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Sunday, 30 November 2014

Don't let life crush you

Daf Yomi Yevamos 57

Thank G-d, Alberta has a booming economy.  Our province boasts the highest levels of immigration in Canada and one of the highest in the world.  People are constantly moving to Edmonton for great-paying jobs both in the oilfields and in the ancillary industries. 

Sol and Marjorie packed up everything in Montreal to move out here for a fantastic job at the university.  They sold their house, moved their family and all their belongings, and started a brand new life in our city.  Sadly, six months into the position, however, research funding ran dry at the university and Sol found himself unemployed.

“I’m crushed,” he said to me, “I’m an unemployed academic with no transferable skills.  I quit my job in Montreal and now I have nothing.”

The Torah states, “One who is crushed or maimed [in his testes] should not enter the congregation of G-d.”

Rabbi Elazar quoted Rabbi Oshiya: May a crushed cohen who betrothed a regular Jewess but has not yet consummated feed her terumah (tithes)?  This question brings us to a debate between Rabbi Meir on one side and Rabbi Elazar and Rabbi Shimon on the other.  According to Rabbi Meir, who holds that one who is awaiting a biblically-prohibited cohabitation (such as a divorcee, who may not marry a cohen) may not partake of the terumah, in this case too he would hold that she cannot partake. 

However, according to Rabbi Elazar and Rabbi Shimon who hold that one who is awaiting a biblically-prohibited cohabitation may partake, in this case too, they would hold that she may partake.  Abaye explains: This case is similar to a situation where a cohen and a Jewess were completely married but then he became maimed.  As long as they avoid cohabitation, she may continue to partake of the terumah.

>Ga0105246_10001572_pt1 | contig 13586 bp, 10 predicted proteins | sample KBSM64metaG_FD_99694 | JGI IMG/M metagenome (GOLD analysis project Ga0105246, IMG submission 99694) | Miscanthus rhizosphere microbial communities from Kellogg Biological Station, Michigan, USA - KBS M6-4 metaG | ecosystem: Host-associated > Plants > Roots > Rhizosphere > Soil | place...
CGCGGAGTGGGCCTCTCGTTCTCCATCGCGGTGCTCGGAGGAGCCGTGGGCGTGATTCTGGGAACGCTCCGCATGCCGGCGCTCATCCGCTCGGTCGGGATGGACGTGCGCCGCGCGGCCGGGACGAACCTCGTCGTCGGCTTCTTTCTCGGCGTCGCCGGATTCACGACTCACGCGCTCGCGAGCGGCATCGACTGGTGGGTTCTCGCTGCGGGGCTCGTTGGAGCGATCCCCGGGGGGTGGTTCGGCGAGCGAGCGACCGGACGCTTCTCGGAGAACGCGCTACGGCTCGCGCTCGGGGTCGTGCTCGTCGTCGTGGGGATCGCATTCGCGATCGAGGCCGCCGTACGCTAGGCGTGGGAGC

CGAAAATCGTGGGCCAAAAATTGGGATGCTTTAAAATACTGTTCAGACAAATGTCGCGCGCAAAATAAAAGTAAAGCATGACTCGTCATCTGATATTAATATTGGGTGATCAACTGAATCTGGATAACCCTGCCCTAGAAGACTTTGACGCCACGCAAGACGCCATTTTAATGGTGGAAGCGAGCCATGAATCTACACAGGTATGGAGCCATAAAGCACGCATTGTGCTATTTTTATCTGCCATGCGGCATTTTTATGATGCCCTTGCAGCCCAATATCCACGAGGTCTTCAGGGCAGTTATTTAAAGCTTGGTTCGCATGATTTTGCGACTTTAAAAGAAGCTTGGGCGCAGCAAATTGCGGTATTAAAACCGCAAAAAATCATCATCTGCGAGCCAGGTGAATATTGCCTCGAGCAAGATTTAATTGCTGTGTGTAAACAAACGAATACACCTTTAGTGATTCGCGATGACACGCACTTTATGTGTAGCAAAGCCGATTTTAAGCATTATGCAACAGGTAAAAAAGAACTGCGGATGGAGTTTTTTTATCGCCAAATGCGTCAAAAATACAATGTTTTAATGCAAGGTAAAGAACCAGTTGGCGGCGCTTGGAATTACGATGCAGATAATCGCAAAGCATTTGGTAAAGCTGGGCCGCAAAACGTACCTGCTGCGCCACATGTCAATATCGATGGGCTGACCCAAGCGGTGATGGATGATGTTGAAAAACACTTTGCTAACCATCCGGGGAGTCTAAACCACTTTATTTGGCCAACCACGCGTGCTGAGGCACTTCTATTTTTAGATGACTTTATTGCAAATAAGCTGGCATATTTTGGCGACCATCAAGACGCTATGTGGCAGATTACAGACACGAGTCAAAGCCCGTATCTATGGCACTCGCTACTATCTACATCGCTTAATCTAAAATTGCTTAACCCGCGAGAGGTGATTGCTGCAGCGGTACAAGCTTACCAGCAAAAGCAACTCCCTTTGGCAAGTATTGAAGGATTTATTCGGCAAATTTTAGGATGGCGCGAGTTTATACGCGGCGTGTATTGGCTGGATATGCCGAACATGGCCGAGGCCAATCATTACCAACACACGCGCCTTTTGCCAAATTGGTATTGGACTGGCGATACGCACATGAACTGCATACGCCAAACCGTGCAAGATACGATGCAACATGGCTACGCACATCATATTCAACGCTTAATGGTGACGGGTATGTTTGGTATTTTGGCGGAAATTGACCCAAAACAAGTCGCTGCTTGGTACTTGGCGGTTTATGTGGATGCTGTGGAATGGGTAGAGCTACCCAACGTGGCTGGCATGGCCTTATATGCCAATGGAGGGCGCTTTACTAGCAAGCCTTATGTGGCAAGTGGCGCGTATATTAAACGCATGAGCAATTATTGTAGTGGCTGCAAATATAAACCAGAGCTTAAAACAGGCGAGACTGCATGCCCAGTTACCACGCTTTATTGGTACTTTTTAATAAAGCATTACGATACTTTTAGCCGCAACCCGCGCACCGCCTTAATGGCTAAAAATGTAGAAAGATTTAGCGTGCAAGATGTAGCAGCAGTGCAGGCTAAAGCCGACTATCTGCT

Why may she continue to eat terumah as his wife if they are forbidden to one another?   The Talmud is teaching us that until he acts on his disability, he is not considered crushed.  Until then, he is a regular cohen.  Physically, he may appear to be crushed, but as far as the Torah is concerned, he only becomes crushed if he chooses to assume that status by acting on it. 

Everyone has their challenges in life, but you have the choice whether to assume the crushed status or to rise above your challenges.   Will you become crushed by the trials and tribulations you face or will you tell them you’re not going to let them dictate who you are?

Let’s say you are dealing with a terrible illness.  You have the choice: Do you assume the crushed status and consider yourself an ill person?  Or are you a healthy person that is fighting off an illness that you won’t allow to take over your life?

 Perhaps you have experienced some relationship setbacks, such as divorce or maybe you haven’t even been married yet.  You have the choice: Do you assume the crushed status and think of yourself as unmarriageable?  Or are you a great marriage partner who is looking to find the right person in life?

Maybe, like Sol, you have lost your job or your business is suffering.  You have the choice: Do you assume the crushed status and think of yourself as a financial failure?  Or are you a financially successful person dealing with a temporary downturn in the market?

The vicissitudes of life can become extremely debilitating if you allow them to dictate who you are.  You are not a crushed person.  You are a healthy, successful, loving person who is overcoming sickness, poorly-performing markets and unappreciative people.  You will rise above.  The forces of evil cannot crush you or hold you back from life!  

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